October beer, circa 1750
“Back in the 1700s, there wasn’t much commercial brewing; it was all sort of estate brewing. There’s a lot of competition amongst these guys to make the strongest beer they could and age it for a long time. It wasn’t uncommon for them to be hanging out with fellow landowners and break out a beer that was 26 years old. In October, the new malt and hop crop would come out and they’d make the biggest beer they could. We know for a five-gallon batch, they used 50 pounds of malt, so they were just huge beers with tons of hops. Ours came to 188 IBU, and trying to get that out of just Golding hops was no fun. But then the beers aged for so long, the hops probably dropped off. They were barrel-aged and Brettanomyces would have definitely come into play. Brett chomps on the sugar and dries it out; ours spent eight months in wine barrels with Brett slowly chomping away with it. An October beer is so hard to pigeonhole. It’s giant like an imperial barleywine at 12% and really hoppy, which is OK for an American barleywine, but this is all English hops, and it’s funky and barrel-aged. I wouldn’t doubt that someone is making an imperial Brett barleywine and thinking it’s new but, nope, someone did it 300 years ago.”
DRAFT tasting notes: Brettanomyces’ footprint is all over this beer’s aroma: Pineapple and pear syrup swirl amid sweet lavender and a soft hint of balsamic vinegar are supported by a base of caramel and strawberries. Flavors are less clearly defined as pineapple, bread crust, dry hay and a hint of vinegary acidity swirl together. The alcohol is smooth and well hidden, but the finish is heavily, harshly bitter.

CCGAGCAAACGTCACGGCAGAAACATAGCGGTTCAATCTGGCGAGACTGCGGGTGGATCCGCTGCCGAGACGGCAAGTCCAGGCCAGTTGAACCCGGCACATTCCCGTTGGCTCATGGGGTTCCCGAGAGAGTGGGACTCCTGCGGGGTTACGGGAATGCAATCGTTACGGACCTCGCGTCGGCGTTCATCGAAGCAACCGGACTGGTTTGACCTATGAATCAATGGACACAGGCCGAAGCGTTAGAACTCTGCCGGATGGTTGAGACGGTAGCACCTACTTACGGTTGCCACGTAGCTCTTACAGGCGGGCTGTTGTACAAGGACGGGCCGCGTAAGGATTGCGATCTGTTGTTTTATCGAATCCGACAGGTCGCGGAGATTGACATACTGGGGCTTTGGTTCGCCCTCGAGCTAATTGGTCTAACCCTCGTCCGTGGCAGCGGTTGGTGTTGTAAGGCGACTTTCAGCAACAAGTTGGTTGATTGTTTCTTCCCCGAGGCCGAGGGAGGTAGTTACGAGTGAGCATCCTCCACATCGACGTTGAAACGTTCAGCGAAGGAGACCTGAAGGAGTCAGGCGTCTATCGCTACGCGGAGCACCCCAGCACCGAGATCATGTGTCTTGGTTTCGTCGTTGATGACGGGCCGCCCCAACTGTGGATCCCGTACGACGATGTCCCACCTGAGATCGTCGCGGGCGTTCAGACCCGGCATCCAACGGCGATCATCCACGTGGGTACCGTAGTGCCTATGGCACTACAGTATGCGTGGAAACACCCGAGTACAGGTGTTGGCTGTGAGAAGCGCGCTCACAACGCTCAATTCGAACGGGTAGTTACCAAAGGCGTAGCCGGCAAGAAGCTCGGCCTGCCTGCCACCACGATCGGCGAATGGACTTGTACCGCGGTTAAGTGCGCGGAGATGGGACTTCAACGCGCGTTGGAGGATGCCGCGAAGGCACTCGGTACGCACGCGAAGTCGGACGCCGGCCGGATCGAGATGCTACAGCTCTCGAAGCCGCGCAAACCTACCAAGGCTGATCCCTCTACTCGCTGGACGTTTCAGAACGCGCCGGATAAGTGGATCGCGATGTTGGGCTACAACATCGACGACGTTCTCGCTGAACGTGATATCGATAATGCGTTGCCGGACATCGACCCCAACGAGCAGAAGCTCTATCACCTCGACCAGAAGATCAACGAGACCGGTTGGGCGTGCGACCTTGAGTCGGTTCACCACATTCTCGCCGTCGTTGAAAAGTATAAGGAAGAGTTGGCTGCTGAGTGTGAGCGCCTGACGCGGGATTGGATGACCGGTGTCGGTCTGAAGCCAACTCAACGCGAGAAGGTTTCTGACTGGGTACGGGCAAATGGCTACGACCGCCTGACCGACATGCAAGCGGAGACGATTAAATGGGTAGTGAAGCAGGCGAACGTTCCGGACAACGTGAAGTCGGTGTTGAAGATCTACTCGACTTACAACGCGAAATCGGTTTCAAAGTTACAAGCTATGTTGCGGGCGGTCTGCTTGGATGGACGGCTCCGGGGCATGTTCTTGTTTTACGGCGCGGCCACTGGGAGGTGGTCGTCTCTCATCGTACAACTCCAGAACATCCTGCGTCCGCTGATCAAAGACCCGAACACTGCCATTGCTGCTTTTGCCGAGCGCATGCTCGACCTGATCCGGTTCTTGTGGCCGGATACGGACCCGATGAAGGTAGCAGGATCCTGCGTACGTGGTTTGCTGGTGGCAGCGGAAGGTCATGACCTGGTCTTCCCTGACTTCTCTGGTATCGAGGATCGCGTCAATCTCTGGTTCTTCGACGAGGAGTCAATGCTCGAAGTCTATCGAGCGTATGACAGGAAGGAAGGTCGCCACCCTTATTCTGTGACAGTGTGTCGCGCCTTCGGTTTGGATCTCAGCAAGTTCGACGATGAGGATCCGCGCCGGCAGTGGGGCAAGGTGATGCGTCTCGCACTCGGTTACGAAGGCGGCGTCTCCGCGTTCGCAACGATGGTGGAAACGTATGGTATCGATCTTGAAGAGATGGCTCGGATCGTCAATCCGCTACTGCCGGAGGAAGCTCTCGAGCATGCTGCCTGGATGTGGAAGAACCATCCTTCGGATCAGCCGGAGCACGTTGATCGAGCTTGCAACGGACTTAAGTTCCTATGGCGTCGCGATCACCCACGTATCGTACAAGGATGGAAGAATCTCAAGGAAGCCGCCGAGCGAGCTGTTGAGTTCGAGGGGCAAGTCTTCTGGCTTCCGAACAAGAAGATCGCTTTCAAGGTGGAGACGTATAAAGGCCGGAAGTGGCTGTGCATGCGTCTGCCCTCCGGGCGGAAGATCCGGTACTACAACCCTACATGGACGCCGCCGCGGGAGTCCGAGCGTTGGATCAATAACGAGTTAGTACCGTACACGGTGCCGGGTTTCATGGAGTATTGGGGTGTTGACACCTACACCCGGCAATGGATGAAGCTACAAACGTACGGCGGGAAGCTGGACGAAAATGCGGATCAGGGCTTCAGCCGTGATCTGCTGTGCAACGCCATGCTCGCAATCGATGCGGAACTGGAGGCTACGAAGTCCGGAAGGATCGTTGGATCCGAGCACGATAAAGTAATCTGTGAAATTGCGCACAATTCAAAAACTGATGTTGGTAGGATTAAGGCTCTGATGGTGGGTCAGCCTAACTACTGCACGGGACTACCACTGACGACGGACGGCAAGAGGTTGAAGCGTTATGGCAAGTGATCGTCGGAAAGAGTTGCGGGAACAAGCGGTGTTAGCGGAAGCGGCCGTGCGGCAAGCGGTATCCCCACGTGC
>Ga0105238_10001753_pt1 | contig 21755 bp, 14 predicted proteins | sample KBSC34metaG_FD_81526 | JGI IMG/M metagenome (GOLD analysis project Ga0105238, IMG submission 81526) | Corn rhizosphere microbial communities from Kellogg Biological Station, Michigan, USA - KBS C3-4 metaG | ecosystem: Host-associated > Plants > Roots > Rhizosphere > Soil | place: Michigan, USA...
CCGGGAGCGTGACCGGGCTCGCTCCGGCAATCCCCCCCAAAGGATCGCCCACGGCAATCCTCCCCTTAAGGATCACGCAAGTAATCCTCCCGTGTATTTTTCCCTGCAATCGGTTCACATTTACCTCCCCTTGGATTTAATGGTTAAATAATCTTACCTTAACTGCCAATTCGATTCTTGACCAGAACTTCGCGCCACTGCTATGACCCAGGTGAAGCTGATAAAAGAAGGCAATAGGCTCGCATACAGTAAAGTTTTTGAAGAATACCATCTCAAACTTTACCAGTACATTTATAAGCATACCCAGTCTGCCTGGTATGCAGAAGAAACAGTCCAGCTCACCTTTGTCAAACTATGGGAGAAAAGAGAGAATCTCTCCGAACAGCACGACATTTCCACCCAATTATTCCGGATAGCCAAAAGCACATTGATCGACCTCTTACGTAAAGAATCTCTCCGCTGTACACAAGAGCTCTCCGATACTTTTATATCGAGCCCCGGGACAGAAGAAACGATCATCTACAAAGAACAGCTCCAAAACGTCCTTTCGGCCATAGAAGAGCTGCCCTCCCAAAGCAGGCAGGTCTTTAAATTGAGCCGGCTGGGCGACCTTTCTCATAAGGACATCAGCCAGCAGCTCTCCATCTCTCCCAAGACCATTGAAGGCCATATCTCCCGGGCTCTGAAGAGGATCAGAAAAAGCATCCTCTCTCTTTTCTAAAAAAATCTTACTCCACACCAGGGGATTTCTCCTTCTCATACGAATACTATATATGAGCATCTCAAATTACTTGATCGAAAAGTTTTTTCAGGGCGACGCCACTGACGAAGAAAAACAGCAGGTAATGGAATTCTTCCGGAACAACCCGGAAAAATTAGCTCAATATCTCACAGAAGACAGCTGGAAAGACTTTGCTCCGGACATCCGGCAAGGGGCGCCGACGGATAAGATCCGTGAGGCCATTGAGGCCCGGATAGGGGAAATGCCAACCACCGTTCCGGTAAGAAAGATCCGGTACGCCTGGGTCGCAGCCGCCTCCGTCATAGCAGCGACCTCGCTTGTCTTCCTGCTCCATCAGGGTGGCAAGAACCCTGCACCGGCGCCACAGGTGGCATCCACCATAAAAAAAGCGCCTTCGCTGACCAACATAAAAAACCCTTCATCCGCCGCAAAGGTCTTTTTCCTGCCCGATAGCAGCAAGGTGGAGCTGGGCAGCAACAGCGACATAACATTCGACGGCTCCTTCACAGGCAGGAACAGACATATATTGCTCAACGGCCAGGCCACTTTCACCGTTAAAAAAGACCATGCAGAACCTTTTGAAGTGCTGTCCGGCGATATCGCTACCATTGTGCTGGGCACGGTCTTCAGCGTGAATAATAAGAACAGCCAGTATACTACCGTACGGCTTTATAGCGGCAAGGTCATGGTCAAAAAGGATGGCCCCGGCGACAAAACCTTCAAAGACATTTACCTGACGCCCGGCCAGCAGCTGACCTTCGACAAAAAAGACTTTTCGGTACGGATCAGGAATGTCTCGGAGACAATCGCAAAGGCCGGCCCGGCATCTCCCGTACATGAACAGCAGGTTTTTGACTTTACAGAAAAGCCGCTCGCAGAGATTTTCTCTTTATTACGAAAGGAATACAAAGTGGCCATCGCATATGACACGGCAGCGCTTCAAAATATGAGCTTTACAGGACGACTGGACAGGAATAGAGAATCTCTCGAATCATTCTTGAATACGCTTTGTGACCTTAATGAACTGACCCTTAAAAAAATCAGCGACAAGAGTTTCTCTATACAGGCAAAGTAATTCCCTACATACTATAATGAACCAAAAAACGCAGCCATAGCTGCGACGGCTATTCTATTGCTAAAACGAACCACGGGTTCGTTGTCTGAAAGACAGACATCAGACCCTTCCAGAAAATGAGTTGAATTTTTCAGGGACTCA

“A lot of historic beers are named after towns they’re from. Kotbusser is from a German town called Kotbuss, and it’s a relative of Berliner weisse. Back in the day, the Germans made weiss beer but it didn’t mean wheat beer, it meant low alcohol, light-colored beers as opposed to darker, sweeter beers. Regional variations in Kotbuss were made with oats and some honey, which was pretty unusual for the time. The oats add a cool mouthfeel to it to balance the tartness. Sometimes a Berliner weisse is just sour and that’s all there is to it; this nice oat mouthfeel and slight character of local honey we use adds complexity to an an otherwise tart wheat beer. It’s just a subtle variation.”